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David Dye Department of Materials, Imperial College Royal School of Mines, Prince Consort Road, London SW7 2BP, UK +44 (207) 594-6811, firstname.lastname@example.org © Imperial College London Engineering Alloys (307) Lecture 7 Titanium Alloys I
© Imperial College London Page 2 Outline Ti primary production CP Ti and applications α-Ti alloying, alloy design near-α alloy microstructures, forging and heat treatment α/β alloys, Ti-6Al-4V defects
© Imperial College London Page 3 Ti Primary Production – Kroll Process Ti common in Earth’s crust Energy to separate ~125 MWhr/tonne (£4/kg just in power) Batch process over 5 days: –Produce TiCl 4 from TiO 2 and Cl 2 –TiCl 4 + 2 Mg → 2 MgCl 2 + Ti –chip out Ti sponge (5-8t) from reactor –cost £5/kg –Chlorides corrosive, nasty World annual capacity ~100,000 t, demand ~60,000t ($500m - small) Need a cheaper process that is direct –FFC (Cambridge) and others
© Imperial College London Page 4 Subsequent Processing harvey fig p11
© Imperial College London Page 5 Casting Use skull melting (EBHCR) instead of VIM/VAR/ESR for final melting stage in triple melting process
© Imperial College London Page 6 Ti Allotropes, Phase Diagram Pure Ti: –L→β (bcc) @ 1660 C –β→α (hcp) @ 883 C ρ=4.7 g/cc highly protective TiO 2 film Diffusion in α 100x slower than in β –origin of better α creep resistance
© Imperial College London Page 7 Alloying: Pure α alloys α stabilisers: O, Al (N,C) β stabilisers: V,Mo,Nb,Si,Fe neutral: Sn, Zr Strengthen pure α alloys by –solid solution – O, Al, Sn –Hall-Petch – σ = 231 + 10.5 –cold work –martensite reaction exists, of little benefit (not heat-treatable) Uses: chiefly corrosion resistance –chemical plant –heat exchangers –cladding harvey fig p13 Table of CP Ti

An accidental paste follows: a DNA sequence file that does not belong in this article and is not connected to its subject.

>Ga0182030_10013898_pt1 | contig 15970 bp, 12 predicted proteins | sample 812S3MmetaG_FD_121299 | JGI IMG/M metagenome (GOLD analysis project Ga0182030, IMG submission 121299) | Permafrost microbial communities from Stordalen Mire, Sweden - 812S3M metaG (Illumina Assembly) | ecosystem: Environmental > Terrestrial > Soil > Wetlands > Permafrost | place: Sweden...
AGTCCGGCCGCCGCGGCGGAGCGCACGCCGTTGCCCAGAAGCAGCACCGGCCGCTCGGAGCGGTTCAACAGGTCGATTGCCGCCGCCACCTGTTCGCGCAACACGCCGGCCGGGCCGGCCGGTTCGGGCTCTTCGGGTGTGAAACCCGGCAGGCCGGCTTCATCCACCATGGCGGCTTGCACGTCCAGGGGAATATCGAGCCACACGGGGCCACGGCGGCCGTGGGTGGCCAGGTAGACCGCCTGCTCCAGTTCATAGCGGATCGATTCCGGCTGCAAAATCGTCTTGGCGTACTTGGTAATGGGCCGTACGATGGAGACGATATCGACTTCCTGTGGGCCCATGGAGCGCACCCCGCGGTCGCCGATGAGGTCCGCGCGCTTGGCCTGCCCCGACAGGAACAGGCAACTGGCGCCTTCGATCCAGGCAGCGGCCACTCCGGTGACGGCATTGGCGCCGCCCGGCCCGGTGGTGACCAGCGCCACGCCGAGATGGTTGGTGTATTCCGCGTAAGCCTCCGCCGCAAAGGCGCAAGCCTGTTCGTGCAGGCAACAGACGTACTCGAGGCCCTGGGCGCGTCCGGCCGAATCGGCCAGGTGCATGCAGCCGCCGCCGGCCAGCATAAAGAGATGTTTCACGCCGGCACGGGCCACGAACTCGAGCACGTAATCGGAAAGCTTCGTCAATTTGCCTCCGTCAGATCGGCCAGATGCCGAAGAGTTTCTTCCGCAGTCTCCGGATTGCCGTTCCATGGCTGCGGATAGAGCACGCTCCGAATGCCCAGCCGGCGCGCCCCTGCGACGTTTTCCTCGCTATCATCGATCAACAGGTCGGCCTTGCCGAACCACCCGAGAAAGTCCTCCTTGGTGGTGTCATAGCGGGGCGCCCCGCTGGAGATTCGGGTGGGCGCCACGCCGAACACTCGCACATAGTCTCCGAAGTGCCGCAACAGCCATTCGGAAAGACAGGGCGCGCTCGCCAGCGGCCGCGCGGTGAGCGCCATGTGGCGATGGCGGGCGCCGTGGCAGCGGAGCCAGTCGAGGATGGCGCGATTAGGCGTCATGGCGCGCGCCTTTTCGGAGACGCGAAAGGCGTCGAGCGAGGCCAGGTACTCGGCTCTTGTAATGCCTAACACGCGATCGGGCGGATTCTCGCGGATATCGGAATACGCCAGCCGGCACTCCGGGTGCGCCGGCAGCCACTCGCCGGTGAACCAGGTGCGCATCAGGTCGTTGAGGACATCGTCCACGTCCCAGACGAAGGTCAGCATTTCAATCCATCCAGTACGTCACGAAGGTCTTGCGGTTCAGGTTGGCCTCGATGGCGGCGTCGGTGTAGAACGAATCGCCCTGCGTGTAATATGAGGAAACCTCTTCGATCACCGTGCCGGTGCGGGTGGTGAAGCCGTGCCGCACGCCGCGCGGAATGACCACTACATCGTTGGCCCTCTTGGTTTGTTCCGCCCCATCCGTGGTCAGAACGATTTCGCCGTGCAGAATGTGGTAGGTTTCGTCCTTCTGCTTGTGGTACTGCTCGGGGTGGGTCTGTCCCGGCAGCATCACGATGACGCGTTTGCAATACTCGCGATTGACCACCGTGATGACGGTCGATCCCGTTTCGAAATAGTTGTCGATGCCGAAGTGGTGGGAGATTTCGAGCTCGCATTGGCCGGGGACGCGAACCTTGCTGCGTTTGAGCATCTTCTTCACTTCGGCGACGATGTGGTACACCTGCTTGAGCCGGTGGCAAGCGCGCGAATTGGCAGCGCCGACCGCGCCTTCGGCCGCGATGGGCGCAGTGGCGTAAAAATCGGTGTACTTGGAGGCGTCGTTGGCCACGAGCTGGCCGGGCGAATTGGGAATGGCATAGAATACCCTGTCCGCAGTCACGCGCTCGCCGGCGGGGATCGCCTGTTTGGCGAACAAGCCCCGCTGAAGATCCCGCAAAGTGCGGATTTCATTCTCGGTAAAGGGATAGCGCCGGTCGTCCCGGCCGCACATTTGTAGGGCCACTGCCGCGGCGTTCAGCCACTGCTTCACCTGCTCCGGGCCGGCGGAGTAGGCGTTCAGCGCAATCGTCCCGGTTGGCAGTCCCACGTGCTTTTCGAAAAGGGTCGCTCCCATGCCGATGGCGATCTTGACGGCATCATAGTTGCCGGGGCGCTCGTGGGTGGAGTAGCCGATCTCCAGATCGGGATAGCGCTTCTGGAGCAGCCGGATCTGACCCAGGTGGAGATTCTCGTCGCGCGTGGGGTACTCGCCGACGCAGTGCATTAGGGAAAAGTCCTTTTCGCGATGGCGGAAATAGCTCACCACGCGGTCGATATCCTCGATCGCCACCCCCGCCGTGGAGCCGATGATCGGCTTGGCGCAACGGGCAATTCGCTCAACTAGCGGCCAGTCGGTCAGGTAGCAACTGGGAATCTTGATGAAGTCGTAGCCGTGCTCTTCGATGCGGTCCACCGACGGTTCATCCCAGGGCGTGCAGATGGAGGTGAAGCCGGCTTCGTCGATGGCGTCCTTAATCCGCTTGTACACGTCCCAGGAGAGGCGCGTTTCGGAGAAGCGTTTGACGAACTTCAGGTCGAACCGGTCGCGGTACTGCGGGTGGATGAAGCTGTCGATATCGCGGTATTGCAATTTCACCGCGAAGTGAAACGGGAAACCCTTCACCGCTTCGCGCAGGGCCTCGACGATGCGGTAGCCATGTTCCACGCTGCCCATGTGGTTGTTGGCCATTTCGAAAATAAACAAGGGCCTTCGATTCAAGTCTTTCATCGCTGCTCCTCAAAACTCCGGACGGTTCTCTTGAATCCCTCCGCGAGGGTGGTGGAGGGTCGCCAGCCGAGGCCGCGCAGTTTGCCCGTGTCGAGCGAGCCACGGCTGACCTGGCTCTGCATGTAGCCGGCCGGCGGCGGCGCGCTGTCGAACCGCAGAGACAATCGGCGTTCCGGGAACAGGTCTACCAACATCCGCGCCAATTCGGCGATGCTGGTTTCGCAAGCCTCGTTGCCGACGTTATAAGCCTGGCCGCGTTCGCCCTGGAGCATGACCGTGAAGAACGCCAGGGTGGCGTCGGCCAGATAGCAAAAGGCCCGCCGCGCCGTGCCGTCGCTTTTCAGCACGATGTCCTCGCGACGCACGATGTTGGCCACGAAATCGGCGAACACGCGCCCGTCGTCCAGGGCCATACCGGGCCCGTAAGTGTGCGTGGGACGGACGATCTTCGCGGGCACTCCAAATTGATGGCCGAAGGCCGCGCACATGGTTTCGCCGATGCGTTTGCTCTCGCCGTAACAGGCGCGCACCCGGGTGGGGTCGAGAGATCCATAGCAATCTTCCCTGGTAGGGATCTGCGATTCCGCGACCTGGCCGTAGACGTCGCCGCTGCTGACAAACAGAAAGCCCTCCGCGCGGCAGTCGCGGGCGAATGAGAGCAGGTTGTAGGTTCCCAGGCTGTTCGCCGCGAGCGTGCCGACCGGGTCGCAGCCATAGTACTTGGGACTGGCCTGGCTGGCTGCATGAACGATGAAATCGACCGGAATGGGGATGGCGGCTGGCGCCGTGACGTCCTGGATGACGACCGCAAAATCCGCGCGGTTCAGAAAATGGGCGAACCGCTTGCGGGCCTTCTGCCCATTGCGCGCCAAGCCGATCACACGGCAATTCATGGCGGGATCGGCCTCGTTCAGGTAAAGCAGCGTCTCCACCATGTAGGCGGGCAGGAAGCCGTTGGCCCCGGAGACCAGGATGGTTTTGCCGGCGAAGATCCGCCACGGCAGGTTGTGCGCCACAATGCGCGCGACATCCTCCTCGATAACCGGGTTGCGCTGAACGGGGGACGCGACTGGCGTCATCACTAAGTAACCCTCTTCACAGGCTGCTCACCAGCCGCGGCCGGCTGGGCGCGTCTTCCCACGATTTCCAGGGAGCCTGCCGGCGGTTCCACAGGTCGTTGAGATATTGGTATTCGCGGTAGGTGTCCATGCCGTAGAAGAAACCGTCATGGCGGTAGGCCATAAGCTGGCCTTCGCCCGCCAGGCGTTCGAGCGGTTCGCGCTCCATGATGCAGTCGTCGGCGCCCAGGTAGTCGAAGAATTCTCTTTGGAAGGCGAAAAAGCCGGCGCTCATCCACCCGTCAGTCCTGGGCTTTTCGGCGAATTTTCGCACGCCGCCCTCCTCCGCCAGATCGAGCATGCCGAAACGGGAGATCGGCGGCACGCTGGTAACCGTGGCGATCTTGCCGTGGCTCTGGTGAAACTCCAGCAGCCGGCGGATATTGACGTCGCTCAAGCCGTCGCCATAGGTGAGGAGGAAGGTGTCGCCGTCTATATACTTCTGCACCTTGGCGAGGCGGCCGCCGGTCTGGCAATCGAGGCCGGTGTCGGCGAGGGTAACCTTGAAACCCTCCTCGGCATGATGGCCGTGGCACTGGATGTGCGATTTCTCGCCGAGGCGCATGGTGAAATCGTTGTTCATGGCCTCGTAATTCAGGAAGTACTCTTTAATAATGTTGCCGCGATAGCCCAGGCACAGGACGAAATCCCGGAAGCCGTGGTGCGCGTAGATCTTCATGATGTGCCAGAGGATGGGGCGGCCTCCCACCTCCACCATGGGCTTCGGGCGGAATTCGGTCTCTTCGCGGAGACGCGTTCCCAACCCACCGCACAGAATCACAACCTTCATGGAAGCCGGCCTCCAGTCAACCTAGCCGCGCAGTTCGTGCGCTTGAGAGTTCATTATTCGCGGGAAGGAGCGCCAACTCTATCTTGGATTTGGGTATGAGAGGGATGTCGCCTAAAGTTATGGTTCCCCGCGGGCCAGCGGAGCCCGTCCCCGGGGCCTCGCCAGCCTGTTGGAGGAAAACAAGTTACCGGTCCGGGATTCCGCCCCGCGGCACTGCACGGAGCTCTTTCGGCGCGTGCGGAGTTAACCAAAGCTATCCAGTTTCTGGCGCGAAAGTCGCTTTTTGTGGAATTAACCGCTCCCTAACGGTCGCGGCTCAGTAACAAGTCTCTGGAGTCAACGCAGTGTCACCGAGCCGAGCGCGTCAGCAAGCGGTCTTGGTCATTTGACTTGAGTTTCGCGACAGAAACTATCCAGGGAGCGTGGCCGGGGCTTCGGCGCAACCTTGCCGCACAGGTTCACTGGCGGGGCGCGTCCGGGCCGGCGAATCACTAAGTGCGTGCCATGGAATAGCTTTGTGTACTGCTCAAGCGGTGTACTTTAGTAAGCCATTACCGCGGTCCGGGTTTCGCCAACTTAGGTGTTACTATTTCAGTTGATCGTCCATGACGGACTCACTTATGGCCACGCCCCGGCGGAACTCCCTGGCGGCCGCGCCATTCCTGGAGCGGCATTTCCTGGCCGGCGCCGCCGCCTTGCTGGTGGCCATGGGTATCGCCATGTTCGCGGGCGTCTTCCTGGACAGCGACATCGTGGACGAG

© Imperial College London Page 8 Microstructures – near α alloys α stabilisers – raise α/β transus β stabilisers to widen α/β field and allow hot working heat – treatable –~10% primary (grain boundary) α during h.t. @ >900C –oil quench – intragranular α’ plates + retained β –age at ~625C to form α, spheroidise β and stress relieve –Then >>90% α Lightly deformed (~5%) Ti-834
© Imperial College London Page 9 Properties – near-α alloys Refined grain size –stronger –better fatigue resistance Predominantly α – few good slip systems –good creep resistance Si segregates to dislocation cores – inhibit glide/climb further
© Imperial College London Page 10 Ti Creep Rates
© Imperial College London Page 11 α+β alloys: Microstructures Contain significant β stabilisers to enable β to be retained to RT Classic Ti alloy: Ti-6Al-4V –>50% of all Ti used Classically –1065 C all β –forge @ 955C – acicular α on grain boundaries to inhibit β coarsening –Air cool – produce α lamellae colonies formed in prior β grains (minimise strain), w/ β in between (think pearlite)
© Imperial College London Page 12 Ti-6-4: heat treat
© Imperial College London Page 13 Ti-6-4: properties N.B. Must avoid Ti 3 Al formation –via Al equivalent: Al+0.33 Sn + 0.16 Zr + 10 (O+C+2N) < 9 wt% ppt hardening + grain size
© Imperial College London Page 14 Defects Major α-related problem is the production of α-rich regions due to oxygen (+N) embrittlement – the entrapment of O-rich particles during melting Called α case Also a problem in welding – often Ti is welded in an Ar-filled cavity to avoid this β alloys suffer from β-rich regions from solute segregation (β flecks), and/or from embrittling ω phase, a diffusionless way to transform from β-bcc to a hexagonal phase. –more in lecture on β alloys
© Imperial College London Page 15 Review: Titanium I (L7) α-Ti Alloys near-α microstructure α/β microstructure Casting Phase Diagram
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